Prof Reinette (Oonsie) Biggs, incumbent of the DST/NRF Research Chair in Social-Ecological Systems and Resilience, delivered her inaugural lecture with the title Resilience: An approach to navigating towards more sustainable futures in the Anthropocene, on 5 August 2019.
An NRF P-rated scientist, Prof Biggs is based at the Centre for Complex Systems in Transition at Stellenbosch University. She is also affiliated with the Stockholm Resilience Centre in Sweden.
Prof Biggs has summarised her lecture as follows:
We live in the Anthropocene, a new geological era where the increasing scale, speed and connectivity of human activities are profoundly changing the functioning of the Earth.
The economic, political and cultural processes underlying these changes are also leading to growing social inequalities and the breakdown of traditional relations that can provide support and meaning in people’s lives. At the same time, they are also creating a variety of social innovations and technological developments, which are opening up exciting opportunities for addressing these challenges.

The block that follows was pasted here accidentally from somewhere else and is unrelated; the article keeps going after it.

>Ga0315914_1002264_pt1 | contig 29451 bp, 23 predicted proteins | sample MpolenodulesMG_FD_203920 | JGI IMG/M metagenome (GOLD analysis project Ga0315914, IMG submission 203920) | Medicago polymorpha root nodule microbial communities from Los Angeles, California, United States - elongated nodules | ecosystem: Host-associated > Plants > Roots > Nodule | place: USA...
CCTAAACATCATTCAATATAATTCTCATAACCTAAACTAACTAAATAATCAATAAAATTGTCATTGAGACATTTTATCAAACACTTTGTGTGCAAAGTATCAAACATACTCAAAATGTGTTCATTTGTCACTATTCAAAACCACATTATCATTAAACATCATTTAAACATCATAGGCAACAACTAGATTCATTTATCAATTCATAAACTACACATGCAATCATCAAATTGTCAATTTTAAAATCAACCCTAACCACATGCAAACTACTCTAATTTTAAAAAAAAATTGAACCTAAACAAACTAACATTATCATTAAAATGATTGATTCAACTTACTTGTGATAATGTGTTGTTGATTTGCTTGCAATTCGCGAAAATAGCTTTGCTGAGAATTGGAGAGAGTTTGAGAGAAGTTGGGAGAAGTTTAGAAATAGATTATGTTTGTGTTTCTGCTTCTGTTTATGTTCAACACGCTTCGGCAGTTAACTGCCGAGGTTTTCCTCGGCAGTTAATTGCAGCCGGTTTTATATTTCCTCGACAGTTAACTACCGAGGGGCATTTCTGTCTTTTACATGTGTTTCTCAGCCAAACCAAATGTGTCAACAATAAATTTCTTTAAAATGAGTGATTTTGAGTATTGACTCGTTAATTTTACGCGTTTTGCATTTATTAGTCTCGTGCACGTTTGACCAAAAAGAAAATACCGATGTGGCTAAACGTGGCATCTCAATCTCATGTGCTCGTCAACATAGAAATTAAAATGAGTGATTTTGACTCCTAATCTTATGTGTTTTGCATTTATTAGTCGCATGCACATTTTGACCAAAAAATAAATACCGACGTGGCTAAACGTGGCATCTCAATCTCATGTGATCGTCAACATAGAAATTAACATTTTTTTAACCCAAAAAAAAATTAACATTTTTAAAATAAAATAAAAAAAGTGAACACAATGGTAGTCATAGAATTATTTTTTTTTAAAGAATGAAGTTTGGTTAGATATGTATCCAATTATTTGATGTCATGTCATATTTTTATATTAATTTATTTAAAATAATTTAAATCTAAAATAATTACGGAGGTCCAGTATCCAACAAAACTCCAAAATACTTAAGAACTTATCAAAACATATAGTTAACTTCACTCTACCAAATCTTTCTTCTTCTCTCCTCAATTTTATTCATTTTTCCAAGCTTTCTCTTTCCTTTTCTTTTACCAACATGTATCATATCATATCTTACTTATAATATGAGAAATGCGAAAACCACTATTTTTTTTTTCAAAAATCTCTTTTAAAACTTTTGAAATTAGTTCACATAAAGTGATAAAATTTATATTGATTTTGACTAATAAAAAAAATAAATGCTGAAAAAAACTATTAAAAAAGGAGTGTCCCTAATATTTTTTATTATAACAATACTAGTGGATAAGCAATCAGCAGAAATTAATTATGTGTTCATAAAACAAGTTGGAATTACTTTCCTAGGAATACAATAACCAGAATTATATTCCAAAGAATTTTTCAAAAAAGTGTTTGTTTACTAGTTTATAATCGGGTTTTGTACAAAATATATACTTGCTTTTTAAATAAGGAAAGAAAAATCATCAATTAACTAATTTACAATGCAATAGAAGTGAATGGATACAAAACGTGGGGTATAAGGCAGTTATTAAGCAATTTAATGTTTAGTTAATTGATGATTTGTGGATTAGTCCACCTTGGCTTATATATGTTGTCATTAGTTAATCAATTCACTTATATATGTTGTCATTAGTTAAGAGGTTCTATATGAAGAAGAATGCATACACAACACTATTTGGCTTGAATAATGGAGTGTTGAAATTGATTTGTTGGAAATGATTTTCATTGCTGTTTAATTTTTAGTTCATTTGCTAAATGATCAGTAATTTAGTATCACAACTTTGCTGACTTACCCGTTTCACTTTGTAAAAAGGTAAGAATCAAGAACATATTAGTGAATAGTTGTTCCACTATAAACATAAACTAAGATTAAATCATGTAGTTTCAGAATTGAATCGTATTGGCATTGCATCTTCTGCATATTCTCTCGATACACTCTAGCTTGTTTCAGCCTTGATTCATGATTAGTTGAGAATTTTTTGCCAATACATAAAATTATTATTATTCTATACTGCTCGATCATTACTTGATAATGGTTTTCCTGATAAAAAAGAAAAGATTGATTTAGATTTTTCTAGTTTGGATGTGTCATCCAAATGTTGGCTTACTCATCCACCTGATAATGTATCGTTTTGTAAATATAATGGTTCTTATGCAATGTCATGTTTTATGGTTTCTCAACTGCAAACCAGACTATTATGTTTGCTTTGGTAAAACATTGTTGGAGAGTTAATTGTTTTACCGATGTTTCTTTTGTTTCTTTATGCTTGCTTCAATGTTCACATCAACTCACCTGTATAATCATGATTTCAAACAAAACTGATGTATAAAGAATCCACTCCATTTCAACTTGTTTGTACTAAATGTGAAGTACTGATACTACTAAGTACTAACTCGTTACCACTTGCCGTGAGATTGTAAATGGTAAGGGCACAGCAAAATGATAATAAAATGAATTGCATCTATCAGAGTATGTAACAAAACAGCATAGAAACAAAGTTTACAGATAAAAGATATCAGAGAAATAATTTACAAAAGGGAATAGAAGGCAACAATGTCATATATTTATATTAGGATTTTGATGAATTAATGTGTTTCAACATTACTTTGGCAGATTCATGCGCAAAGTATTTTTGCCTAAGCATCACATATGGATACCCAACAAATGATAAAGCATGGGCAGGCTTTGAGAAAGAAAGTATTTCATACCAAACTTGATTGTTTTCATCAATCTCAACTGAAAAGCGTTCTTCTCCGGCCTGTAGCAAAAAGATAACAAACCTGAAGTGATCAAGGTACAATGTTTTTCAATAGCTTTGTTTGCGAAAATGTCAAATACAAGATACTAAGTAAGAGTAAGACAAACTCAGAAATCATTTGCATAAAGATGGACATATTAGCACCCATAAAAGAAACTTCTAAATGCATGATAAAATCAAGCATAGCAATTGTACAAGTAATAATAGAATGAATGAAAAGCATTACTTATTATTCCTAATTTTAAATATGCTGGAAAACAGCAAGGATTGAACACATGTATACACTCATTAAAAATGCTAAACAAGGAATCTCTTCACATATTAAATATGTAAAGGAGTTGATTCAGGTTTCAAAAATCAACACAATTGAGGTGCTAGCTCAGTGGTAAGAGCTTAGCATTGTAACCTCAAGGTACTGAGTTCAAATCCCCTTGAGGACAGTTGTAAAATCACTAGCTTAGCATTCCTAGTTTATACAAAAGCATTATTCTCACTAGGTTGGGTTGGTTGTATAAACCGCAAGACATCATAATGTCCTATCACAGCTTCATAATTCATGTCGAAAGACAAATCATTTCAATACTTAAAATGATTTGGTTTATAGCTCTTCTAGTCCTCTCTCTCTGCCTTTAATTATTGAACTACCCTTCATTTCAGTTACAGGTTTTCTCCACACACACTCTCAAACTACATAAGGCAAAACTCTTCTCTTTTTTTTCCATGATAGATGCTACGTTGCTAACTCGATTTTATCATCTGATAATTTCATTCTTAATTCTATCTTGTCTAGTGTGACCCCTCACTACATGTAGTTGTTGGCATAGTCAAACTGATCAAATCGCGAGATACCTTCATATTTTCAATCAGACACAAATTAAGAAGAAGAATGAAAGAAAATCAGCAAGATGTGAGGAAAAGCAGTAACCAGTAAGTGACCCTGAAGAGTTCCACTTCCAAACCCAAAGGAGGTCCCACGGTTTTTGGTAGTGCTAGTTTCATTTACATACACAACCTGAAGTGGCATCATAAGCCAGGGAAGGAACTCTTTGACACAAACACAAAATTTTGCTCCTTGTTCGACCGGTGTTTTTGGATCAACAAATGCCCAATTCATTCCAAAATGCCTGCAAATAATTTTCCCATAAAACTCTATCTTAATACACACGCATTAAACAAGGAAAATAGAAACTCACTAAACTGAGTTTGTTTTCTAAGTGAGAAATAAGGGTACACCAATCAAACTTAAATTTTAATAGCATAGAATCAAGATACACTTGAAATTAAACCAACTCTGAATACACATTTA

Resilience is a key concept that has emerged for navigating the novel and turbulent conditions of the Anthropocene and fostering transformations toward more sustainable and just development pathways. Resilience refers to the capacity to navigate change and uncertainty through investing in systemic features such as diversity, connectivity and learning.
One innovative example of the application of a resilience approach is the Seeds of Good Anthropocenes project (https://goodanthropocenes.net). Through a series of transdisciplinary workshops and an online campaign, a wide variety of ‘seeds’ are being catalogued – real initiatives that demonstrate elements of a positive future. Using these seeds, a suite of provocative alternative visions for ‘good Anthropocenes’ have been developed through a novel participatory visioning approach.
This presentation briefly introduces the concept of the Anthropocene and resilience as a strategy for building systemic capacity to navigate change and uncertainty. It then illustrates how the resilience approach is being applied in the Seeds of Good Anthropocenes project to identify actions that have the potential to leverage deep systemic change towards more positive futures.